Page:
Book Review: Under the Banner of Heaven, by Jon Krakauer

Under the Banner of Heaven tells three interwoven true stories: the history of the Mormon faith, the current life of Mormon fundamentalists, and the 1984 murders of an innocent woman and her baby daughter at the hands of brothers Ron and Dan Lafferty, two such fundamentalists. The implication is that the Lafferty murders were not an isolated incident, and indeed, the history and current practice of Mormonism are littered with acts of brutal violence.

Krakauer writes as if he takes the insane things that the killers and other Mormons believe at face value. It’s sort of an inside perspective, describing not what is objectively true, but what the major players believe to be true. This can be humourous when writing about, say, Dan thinking that his bowel movements are a sign from God. Krakauer doesn’t need to inject his own opinion into the descriptions; the stories are ridiculous enough in a straight telling.

That same matter-of-fact style can also be heartbreaking. Like when describing the Mountain Meadows massacre, in which Mormon militia slaughtered an entire wagon train of innocent travelers. Or when the timeline of the Lafferty murders is described in great detail, partly through Dan Lafferty’s own unrepentant words (Krakauer interviewed him directly in prison, where as far as I can tell, he still lives to this day). It’s hard to understand how any sane person could murder a baby.

Yet Krakauer argues that the Lafferties are not insane. The take-it-at-face-value writing underscores that, given what the brothers believed and their rationalizations for any setbacks, they acted rationally. At worst, he identifies Ron as having symptoms of narcissistic personality disorder. The combination of the radical beliefs of Mormon fundamentalists, coupled with an extreme personality — the same sort of personality that has fueled the prophets behind all of Mormonism’s violent history — can be a dangerous mix.

This quote illustrates some of the workings of extreme religious minds:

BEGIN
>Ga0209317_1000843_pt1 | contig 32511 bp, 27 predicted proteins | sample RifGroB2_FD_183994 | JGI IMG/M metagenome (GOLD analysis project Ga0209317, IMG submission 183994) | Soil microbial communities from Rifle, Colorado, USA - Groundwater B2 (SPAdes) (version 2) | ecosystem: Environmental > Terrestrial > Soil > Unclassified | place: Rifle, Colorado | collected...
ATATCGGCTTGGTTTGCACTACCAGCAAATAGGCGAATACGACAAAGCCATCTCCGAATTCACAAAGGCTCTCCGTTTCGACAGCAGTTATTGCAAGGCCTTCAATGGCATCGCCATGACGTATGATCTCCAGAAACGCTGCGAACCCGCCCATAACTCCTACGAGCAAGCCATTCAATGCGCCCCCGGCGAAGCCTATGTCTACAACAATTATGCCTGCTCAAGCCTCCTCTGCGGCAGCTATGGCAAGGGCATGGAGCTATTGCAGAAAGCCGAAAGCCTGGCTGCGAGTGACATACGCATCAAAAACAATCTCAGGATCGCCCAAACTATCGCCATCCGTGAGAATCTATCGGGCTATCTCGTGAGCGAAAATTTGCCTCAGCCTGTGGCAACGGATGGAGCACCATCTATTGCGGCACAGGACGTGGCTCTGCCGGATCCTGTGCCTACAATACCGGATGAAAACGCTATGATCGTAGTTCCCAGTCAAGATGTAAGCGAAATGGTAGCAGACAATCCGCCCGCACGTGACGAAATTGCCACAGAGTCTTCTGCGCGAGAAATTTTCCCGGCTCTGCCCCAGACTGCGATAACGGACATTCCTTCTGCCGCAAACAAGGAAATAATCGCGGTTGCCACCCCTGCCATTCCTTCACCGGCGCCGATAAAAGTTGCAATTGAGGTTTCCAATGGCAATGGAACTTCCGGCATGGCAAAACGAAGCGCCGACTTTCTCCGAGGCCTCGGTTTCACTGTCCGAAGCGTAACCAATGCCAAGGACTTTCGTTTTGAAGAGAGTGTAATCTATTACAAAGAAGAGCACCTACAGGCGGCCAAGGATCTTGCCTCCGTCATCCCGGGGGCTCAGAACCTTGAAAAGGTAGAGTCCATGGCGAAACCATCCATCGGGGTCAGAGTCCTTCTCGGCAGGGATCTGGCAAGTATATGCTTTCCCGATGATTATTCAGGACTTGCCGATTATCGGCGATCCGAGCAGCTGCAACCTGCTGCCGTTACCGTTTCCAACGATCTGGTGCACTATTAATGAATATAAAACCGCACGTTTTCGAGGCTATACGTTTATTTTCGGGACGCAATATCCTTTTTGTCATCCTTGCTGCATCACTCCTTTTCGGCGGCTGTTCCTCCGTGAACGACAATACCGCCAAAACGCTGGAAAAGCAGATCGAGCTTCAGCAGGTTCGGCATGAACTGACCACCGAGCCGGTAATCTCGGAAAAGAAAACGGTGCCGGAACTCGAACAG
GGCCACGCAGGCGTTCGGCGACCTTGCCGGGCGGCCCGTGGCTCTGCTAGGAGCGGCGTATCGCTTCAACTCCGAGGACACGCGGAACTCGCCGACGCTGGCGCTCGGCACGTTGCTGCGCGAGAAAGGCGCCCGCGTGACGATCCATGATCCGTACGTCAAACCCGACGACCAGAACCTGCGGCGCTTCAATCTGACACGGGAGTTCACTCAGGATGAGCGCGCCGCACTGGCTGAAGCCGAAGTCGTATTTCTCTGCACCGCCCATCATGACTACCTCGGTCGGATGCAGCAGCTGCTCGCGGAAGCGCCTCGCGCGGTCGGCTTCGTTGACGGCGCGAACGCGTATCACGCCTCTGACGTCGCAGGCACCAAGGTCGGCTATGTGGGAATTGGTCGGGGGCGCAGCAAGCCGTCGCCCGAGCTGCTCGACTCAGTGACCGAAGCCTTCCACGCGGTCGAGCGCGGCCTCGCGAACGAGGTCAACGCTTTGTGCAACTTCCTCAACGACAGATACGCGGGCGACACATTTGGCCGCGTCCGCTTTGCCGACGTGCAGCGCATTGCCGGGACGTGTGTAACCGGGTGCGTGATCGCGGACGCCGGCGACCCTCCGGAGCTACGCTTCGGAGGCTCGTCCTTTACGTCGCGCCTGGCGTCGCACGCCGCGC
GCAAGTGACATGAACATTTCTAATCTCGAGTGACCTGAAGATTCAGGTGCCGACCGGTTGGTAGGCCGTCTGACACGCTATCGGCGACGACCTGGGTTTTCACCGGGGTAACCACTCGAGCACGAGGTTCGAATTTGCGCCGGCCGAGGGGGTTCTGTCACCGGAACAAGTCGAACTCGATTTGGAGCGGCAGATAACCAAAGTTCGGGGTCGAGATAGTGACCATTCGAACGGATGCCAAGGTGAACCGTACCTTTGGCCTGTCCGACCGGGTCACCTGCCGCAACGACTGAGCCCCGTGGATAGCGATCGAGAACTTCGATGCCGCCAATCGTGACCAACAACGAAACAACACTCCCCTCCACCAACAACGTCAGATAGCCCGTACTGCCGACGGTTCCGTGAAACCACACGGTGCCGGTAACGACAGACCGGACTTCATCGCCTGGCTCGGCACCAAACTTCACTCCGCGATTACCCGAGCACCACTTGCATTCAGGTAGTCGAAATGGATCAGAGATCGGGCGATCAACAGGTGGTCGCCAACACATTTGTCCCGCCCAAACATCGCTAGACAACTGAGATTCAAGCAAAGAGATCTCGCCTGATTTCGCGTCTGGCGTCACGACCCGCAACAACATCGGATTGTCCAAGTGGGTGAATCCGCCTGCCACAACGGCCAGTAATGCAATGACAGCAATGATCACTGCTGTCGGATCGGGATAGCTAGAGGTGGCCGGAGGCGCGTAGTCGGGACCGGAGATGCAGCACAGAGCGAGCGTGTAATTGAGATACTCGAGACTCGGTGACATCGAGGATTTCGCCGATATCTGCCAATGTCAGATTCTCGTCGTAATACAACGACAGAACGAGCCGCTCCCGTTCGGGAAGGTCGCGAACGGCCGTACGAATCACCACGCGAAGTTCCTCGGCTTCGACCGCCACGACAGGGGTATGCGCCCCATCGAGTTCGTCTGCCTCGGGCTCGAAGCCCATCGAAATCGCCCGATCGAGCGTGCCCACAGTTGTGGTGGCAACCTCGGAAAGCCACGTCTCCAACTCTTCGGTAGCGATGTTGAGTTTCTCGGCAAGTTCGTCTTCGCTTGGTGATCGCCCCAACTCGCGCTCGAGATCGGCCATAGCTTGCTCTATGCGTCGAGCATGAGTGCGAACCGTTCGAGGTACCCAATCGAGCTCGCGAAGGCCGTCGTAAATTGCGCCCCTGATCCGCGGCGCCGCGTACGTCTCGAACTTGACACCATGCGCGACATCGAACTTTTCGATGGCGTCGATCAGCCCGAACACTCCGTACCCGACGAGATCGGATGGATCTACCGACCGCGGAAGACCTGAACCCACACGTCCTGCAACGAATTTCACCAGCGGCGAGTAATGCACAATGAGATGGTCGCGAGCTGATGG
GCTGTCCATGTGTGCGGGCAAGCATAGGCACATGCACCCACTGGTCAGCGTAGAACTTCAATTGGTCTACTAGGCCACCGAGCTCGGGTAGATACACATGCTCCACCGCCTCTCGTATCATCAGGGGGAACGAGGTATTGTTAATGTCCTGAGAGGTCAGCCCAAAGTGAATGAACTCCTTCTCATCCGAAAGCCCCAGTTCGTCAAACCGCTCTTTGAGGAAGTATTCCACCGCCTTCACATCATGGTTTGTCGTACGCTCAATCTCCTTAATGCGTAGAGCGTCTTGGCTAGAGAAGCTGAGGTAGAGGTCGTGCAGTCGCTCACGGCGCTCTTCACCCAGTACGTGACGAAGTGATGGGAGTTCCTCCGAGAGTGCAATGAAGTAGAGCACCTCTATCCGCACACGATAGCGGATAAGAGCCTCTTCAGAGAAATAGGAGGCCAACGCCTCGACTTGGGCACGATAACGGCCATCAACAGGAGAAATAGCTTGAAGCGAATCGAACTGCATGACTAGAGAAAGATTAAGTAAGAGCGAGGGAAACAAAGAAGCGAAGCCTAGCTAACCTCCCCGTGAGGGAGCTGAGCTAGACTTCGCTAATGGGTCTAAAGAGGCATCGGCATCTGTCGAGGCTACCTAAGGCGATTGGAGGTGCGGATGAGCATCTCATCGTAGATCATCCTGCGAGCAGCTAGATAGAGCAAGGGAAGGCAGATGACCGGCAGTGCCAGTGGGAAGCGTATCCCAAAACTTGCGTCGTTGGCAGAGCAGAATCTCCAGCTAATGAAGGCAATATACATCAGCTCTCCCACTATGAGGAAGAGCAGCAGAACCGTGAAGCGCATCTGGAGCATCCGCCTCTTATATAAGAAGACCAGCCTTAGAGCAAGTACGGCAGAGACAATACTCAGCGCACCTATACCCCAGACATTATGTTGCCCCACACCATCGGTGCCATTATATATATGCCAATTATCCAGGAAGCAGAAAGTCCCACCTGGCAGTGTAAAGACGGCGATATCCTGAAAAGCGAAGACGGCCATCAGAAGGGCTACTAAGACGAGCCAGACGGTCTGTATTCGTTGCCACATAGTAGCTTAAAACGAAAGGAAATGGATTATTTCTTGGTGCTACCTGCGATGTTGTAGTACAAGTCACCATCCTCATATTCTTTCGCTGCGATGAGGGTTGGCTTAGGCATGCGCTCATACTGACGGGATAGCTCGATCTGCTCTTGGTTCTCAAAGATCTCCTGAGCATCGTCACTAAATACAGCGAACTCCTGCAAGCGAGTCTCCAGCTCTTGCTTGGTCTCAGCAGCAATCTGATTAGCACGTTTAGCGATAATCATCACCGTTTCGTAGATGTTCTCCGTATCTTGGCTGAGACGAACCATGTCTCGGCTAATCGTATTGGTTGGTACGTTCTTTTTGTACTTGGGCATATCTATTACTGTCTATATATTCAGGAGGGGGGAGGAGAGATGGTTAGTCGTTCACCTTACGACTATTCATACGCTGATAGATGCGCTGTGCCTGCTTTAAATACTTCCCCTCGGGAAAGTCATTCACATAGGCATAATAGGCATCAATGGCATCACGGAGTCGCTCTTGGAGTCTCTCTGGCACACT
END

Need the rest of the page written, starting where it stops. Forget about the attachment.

“In one of Ron’s revelations, God had, in fact, instructed him to send his brother Mark to Nevada to wager on a horse to race to raise funds for the City of Refuge. With the Lord letting Mark know which mount to bet on, it seemed that they couldn’t lose. But they did. Afterward, Onias couldn’t resist telling the brothers ‘I told you so,’ causing relations between Ron and the prophet to deteriorate even further.”

With examples like these, on top of more serious ones, it’s difficult to imagine how anyone could believe in prophets. In the history of mankind, no prophecy capable of coming true has ever come true. Ever. The bickering and splintering of the church over whose “divine” revelation is better further emphasizes that they are pure fantasy. Yet people do believe. There are over 13 million Mormons worldwide, their faith based on a prophet who, less than 200 years ago, claimed to have “translated” a book of golden plates an angel showed him in the woods, by putting a magical rock in a hat then stuffing his face in the hat. And these are the less delusional, non-fundamentalist ones.

What may disturb readers is that their own beliefs — especially other religious ones, but this applies to some atheists too — could be just as unfounded and dangerous if left unchecked. Krakauer briefly makes an explicit link with Christianity, but I think the lessons of this book are even broader. All beliefs should be questioned, as should all sources of authority – be it the voice of God, a charismatic prophet, or Richard Dawkins.

If I had to complain about one aspect of the book, it would be its overemphasis on polygamy. The polygamist relationships of both modern and historical Mormons are whipped out as if the mere mention of multiple partners should send shivers up the reader’s spine. I may write a follow-up post to this, but my opinion, in short, is that it’s not polygamy itself that is troubling. Rather, it is the irrational beliefs that are the cause of polygamy in Mormons, and the monumental abuse of women and girls that polygamy often (but not always) leads to, that should be eradicated.